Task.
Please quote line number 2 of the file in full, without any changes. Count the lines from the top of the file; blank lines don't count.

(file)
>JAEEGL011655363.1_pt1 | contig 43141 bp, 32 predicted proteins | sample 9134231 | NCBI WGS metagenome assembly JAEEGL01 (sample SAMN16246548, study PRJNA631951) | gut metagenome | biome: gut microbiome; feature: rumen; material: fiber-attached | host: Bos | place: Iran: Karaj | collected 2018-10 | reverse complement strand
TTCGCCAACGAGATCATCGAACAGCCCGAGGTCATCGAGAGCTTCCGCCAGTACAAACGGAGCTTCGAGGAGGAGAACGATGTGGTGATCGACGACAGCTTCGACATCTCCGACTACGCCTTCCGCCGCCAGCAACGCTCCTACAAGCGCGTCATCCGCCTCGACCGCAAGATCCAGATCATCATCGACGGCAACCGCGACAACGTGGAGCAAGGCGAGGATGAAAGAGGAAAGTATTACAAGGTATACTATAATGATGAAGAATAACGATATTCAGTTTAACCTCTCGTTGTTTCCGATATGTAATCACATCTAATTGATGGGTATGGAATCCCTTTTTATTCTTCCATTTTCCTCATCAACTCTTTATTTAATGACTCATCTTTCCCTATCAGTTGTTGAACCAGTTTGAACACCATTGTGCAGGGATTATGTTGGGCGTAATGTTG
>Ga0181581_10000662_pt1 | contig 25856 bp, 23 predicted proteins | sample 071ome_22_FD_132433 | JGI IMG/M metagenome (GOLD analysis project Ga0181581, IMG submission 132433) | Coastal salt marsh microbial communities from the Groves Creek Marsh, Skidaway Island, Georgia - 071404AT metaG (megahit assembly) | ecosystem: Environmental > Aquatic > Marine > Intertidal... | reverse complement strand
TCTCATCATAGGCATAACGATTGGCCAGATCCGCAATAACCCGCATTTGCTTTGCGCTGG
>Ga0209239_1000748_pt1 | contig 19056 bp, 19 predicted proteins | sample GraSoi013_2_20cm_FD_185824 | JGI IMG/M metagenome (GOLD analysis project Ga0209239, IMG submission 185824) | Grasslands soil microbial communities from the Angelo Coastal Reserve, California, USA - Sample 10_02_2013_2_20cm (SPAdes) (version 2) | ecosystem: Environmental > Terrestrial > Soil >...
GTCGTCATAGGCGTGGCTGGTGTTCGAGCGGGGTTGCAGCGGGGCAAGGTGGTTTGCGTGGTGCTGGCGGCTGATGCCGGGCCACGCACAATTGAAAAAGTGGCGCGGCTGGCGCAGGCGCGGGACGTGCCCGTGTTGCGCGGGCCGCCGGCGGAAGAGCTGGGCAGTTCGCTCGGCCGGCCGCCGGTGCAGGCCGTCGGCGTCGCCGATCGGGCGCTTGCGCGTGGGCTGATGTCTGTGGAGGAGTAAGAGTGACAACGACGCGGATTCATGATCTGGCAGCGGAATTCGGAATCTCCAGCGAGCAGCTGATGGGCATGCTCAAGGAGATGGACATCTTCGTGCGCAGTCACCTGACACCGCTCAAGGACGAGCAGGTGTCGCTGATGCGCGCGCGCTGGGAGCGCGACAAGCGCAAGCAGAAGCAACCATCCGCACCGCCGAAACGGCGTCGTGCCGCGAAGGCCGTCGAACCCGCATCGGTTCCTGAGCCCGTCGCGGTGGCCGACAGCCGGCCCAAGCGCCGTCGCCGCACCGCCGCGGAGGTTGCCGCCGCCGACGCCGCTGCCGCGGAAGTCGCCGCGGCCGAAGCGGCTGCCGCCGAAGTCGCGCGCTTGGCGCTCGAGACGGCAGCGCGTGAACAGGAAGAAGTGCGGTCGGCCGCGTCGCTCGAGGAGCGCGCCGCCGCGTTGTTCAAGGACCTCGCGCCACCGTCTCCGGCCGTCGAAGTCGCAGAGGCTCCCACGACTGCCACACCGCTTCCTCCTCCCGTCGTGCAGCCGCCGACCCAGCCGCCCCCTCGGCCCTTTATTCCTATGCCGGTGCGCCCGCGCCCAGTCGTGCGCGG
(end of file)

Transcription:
TTCGCCAACGAGATCATCGAACAGCCCGAGGTCATCGAGAGCTTCCGCCAGTACAAACGGAGCTTCGAGGAGGAGAACGATGTGGTGATCGACGACAGCTTCGACATCTCCGACTACGCCTTCCGCCGCCAGCAACGCTCCTACAAGCGCGTCATCCGCCTCGACCGCAAGATCCAGATCATCATCGACGGCAACCGCGACAACGTGGAGCAAGGCGAGGATGAAAGAGGAAAGTATTACAAGGTATACTATAATGATGAAGAATAACGATATTCAGTTTAACCTCTCGTTGTTTCCGATATGTAATCACATCTAATTGATGGGTATGGAATCCCTTTTTATTCTTCCATTTTCCTCATCAACTCTTTATTTAATGACTCATCTTTCCCTATCAGTTGTTGAACCAGTTTGAACACCATTGTGCAGGGATTATGTTGGGCGTAATGTTG